Then they told us that someone had seen Enes in somebody's arms, on the television. I mean, it is all out in the open, it is obvious that the police shot Enes... I mean, if their murderers are found, it can be a deterrent for other deaths. If they were sentenced, it would have been deterrent. There would not have been any other deaths... They are talking about the death of 500 Kurdish children... Let them shoot, they say "It is fate"; let them kill in the middle of the street, they say"It is fate". If it were their children, would they have said it is fate? If they were the children of those bureaucrats, would they have said this? Besides, being shot by the people whose salaries are paid by my taxes, pains me even more. Governors, police, police commissioners are paid their salaries through the taxes given by me, by the people. Don’t they have to protect us? They have advanced technology; they can find the murderers in 24 hours if they want. (*) I received a signed notification from Mustafa Toprak, governor at the time. In the notification, they said that they were not allowing an investigation. Therefore, I objected to the decision. My objection was accepted. After 8 years, the prosecutor prepared another bill of indictment.(*)

“Education and Science Workers' Union (Eğitim-Sen) Diyarbakır Office organized a Kite Festival on Kırklardağı Hill, in memory of Enes Ata (6), who had lost his life due to police fire during the events in the city. “ (*****)

Enes Ata was a half-orphan; we have decided to organize Enes Ata Kite Festival in his name. And every year, during April/May, during the spring, we take children from school. First, we organized this event on Kırklardağı hill. Later, that place had become a construction yard. Now, over the last 3 years, we have been organizing the event at Newroz area. We are especially bringing children from poor schools on the outskirts of the city to this festival. We organize many events that day and create a festival atmosphere with food, beverages, music, balloons, zurna (shawm) and drums, various shows, and competitions. It gets a good deal of attention. It has become a tradition. (İsmail Dindar-Education and Science Workers' Union/Diyarbakır) Nothing was done in the Enes Ata case for many years, there weren't any investigations for a long time, the investigation order did not come until our objections. I cannot figure out what will happen, the progress is so slow. We will see what will happen after the trial, we are following it. We brought other files to the ECHR, since there haven't been any results. (*****)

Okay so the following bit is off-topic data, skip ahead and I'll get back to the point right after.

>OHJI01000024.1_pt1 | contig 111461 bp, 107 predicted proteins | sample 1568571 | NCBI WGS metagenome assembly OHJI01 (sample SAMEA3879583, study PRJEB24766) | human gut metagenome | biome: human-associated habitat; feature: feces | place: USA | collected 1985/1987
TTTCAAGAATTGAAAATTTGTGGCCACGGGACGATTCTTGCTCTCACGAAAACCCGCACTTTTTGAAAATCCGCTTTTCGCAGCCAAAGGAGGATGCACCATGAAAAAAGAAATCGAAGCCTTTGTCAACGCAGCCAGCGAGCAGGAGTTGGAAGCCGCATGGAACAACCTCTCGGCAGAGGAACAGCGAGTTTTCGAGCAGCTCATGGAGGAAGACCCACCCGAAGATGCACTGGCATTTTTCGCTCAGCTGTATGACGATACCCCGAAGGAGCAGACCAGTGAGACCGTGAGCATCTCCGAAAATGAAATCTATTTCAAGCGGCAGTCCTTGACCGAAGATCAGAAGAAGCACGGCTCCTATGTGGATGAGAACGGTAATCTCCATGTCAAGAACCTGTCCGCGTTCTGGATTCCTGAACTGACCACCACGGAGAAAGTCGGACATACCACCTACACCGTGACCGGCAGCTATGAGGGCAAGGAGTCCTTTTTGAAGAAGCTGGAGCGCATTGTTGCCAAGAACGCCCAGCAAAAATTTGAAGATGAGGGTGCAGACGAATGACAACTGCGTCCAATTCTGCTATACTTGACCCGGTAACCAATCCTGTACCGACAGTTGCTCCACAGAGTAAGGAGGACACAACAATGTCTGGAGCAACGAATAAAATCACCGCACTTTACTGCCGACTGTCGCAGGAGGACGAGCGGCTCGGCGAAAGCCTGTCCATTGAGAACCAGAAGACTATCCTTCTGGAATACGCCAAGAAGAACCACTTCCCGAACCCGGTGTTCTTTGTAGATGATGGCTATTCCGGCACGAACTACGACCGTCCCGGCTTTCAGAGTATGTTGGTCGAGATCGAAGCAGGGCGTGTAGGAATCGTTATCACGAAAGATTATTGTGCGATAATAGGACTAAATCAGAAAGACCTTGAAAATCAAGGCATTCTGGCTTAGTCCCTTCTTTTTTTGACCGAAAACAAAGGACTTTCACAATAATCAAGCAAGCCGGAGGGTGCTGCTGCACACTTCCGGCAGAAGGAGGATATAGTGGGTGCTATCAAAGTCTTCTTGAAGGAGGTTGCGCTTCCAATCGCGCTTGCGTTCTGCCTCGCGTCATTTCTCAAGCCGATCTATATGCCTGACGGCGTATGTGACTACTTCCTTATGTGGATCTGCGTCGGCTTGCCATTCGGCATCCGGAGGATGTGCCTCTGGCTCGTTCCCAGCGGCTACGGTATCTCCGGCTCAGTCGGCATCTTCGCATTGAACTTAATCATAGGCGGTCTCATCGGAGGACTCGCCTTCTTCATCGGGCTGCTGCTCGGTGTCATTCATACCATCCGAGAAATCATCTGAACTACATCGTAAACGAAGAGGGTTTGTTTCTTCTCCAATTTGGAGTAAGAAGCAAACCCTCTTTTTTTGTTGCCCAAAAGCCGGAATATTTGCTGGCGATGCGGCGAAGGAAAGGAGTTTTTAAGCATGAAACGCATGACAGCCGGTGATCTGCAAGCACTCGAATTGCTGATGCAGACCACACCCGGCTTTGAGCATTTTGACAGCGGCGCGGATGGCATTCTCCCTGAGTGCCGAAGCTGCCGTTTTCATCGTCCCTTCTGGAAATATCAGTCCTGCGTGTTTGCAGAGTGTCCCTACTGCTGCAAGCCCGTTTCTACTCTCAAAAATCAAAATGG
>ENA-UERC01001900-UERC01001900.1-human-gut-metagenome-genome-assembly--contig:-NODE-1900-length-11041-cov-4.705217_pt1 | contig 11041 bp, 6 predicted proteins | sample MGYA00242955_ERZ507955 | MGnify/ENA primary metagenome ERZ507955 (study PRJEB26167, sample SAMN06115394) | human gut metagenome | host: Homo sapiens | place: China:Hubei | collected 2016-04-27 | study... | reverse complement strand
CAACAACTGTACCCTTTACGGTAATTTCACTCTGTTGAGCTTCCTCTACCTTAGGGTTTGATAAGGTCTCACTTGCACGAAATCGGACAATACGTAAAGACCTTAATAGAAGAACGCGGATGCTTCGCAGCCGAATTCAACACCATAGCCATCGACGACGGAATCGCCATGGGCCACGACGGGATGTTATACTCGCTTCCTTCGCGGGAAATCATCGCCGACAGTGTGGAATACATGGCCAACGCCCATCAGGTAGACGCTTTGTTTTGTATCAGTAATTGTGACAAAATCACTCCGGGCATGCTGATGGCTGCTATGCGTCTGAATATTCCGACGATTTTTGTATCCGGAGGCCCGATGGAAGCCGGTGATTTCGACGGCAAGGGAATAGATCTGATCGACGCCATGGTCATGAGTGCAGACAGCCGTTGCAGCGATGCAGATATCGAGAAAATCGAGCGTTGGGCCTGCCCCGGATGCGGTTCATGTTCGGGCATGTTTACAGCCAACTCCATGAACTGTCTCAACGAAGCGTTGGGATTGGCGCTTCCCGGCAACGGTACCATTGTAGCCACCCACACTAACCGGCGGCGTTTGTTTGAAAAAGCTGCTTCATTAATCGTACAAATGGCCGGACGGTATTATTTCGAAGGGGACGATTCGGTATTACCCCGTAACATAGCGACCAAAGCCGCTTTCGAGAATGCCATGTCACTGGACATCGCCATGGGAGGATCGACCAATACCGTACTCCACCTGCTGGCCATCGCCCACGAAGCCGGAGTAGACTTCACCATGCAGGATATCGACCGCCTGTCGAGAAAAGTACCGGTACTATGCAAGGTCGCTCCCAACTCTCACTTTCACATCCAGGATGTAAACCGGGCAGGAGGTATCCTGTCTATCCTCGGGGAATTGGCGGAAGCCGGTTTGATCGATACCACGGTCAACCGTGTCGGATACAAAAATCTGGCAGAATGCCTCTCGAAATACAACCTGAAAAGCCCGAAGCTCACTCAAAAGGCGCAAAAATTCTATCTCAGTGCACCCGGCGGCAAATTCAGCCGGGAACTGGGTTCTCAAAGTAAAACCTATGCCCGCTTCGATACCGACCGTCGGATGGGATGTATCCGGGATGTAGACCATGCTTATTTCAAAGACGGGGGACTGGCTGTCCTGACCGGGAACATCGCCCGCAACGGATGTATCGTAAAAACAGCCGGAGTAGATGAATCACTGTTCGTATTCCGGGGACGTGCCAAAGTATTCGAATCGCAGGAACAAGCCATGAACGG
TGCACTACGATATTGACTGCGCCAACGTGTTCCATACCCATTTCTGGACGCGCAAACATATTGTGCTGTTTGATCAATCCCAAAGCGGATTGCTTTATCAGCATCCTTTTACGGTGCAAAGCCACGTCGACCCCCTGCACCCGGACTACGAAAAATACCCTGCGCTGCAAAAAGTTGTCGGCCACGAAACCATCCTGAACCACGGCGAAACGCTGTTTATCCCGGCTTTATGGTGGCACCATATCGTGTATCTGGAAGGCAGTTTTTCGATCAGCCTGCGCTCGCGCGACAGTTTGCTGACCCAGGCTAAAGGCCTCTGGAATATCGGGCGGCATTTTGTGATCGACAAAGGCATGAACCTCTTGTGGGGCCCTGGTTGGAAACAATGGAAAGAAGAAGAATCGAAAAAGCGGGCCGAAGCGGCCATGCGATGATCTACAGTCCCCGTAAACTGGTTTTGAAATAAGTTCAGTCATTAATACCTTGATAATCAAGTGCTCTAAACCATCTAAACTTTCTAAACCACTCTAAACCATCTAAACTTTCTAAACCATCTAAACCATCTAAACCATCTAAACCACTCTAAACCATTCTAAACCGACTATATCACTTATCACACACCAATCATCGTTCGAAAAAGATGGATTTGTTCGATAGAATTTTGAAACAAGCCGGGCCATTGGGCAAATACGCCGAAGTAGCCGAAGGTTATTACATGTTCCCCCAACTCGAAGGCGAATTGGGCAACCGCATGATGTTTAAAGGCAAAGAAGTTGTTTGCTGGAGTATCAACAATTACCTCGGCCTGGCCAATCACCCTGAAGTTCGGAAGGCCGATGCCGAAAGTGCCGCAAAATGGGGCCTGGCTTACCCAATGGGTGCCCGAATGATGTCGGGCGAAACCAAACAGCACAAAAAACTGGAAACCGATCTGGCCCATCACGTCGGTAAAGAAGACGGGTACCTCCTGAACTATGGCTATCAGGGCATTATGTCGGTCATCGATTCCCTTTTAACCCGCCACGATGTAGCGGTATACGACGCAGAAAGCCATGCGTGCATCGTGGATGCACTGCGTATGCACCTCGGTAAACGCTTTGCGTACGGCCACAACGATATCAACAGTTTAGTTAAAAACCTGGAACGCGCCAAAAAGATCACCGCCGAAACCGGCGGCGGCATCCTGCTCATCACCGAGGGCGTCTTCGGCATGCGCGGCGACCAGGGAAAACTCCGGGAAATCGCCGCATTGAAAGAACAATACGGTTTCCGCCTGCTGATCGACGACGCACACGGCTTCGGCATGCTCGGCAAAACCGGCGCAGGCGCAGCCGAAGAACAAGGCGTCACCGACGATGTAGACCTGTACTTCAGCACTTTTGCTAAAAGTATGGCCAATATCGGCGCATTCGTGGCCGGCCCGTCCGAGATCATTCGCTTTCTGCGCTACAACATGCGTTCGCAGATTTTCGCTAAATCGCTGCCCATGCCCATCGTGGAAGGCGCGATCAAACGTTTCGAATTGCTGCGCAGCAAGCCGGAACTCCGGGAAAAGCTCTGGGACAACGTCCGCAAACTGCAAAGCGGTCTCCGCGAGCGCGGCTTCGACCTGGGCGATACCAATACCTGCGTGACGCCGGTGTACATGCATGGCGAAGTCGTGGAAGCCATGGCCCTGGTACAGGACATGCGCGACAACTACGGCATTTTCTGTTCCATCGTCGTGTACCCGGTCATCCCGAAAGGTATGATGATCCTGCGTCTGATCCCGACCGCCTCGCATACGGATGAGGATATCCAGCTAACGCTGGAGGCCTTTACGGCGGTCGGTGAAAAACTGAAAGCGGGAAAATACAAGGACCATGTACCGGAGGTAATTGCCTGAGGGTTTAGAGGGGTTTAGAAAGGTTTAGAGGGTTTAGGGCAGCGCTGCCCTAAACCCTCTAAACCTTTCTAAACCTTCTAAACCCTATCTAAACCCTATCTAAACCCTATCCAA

“Prosecution declared Hayrettin Akar, who was on duty at Diyarbakır’s Special Operations Office at the time and has been appointed to Ankara since; Bilal Özkara, and Nuri Özgenç as suspects; and asked for permission from the governor of Diyarbakır for an investigation. Mustafa Toprak, governor at the time, declined this request on July 25th, 2012 with the reason that "It is not clear which of the weapons registered at Diyarbakır forces was used to fire the gas canister, who was using that weapon, and which personnel was on duty when the event took place..." Upon this decision, lawyers objected to Diyarbakır’s Regional Administrative Court. The court revoked the decision of the governor on December 4th, 2012 and they allowed the investigation of those three police officers. The court stated that Enes Ata had lost his life "due to internal hemorrhage and bleeding shock caused by gas canister hitting his heart and stomach" and that the shot that killed him had been taken from close quarters.” They added that “Since there is suspicion that the canister which took Ata's life might have been fired by these three officers, and since this suspicion is based on serious findings and documents [available] in the preliminary investigation report and its attachments, it fulfills the requirements for an investigation”. In the bill of indictment prepared by Diyarbakır’s Public Prosecutor's Office, Ata's cause of death was specified as a gas canister.”(*****) (…) (*) Selahattin Ata-Father(**) Cengiz Kırtak, who witnessed Enes being shot, and took him to the hospital in a vehicle. (****) Yasin Kobulan (DİHA-Reporter)(*****) Lawyer Revşen Batarya-İHD/Diyarbakır(******)